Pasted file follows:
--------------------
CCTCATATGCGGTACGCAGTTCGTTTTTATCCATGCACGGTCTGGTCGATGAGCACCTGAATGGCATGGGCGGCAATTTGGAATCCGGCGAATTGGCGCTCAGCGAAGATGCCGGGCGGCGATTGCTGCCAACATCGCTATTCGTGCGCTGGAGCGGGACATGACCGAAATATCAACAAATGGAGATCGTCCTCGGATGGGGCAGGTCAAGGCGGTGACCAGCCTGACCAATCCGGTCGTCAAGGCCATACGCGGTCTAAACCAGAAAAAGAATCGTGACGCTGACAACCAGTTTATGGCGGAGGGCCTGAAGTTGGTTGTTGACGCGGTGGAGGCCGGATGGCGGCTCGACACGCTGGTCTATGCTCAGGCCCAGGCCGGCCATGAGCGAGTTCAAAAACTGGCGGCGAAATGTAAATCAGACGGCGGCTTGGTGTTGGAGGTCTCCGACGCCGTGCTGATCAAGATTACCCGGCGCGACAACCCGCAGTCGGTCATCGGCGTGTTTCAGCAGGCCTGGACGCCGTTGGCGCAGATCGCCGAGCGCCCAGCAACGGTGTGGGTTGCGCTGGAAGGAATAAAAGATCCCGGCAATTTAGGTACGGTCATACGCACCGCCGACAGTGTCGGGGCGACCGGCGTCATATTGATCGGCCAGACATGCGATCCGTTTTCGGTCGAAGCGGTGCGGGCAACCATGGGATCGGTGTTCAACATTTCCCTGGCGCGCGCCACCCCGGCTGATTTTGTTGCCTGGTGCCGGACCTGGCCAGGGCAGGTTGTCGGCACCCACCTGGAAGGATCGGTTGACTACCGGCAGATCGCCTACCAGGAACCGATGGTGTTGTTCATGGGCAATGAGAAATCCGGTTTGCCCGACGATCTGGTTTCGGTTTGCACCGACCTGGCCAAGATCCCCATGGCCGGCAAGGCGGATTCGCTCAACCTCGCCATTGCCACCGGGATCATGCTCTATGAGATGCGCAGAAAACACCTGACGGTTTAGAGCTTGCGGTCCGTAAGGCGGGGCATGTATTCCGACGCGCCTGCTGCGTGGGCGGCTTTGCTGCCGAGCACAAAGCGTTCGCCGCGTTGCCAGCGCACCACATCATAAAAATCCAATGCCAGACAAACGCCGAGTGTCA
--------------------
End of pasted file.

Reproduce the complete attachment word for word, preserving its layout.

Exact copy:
CCTCATATGCGGTACGCAGTTCGTTTTTATCCATGCACGGTCTGGTCGATGAGCACCTGAATGGCATGGGCGGCAATTTGGAATCCGGCGAATTGGCGCTCAGCGAAGATGCCGGGCGGCGATTGCTGCCAACATCGCTATTCGTGCGCTGGAGCGGGACATGACCGAAATATCAACAAATGGAGATCGTCCTCGGATGGGGCAGGTCAAGGCGGTGACCAGCCTGACCAATCCGGTCGTCAAGGCCATACGCGGTCTAAACCAGAAAAAGAATCGTGACGCTGACAACCAGTTTATGGCGGAGGGCCTGAAGTTGGTTGTTGACGCGGTGGAGGCCGGATGGCGGCTCGACACGCTGGTCTATGCTCAGGCCCAGGCCGGCCATGAGCGAGTTCAAAAACTGGCGGCGAAATGTAAATCAGACGGCGGCTTGGTGTTGGAGGTCTCCGACGCCGTGCTGATCAAGATTACCCGGCGCGACAACCCGCAGTCGGTCATCGGCGTGTTTCAGCAGGCCTGGACGCCGTTGGCGCAGATCGCCGAGCGCCCAGCAACGGTGTGGGTTGCGCTGGAAGGAATAAAAGATCCCGGCAATTTAGGTACGGTCATACGCACCGCCGACAGTGTCGGGGCGACCGGCGTCATATTGATCGGCCAGACATGCGATCCGTTTTCGGTCGAAGCGGTGCGGGCAACCATGGGATCGGTGTTCAACATTTCCCTGGCGCGCGCCACCCCGGCTGATTTTGTTGCCTGGTGCCGGACCTGGCCAGGGCAGGTTGTCGGCACCCACCTGGAAGGATCGGTTGACTACCGGCAGATCGCCTACCAGGAACCGATGGTGTTGTTCATGGGCAATGAGAAATCCGGTTTGCCCGACGATCTGGTTTCGGTTTGCACCGACCTGGCCAAGATCCCCATGGCCGGCAAGGCGGATTCGCTCAACCTCGCCATTGCCACCGGGATCATGCTCTATGAGATGCGCAGAAAACACCTGACGGTTTAGAGCTTGCGGTCCGTAAGGCGGGGCATGTATTCCGACGCGCCTGCTGCGTGGGCGGCTTTGCTGCCGAGCACAAAGCGTTCGCCGCGTTGCCAGCGCACCACATCATAAAAATCCAATGCCAGACAAACGCCGAGTGTCA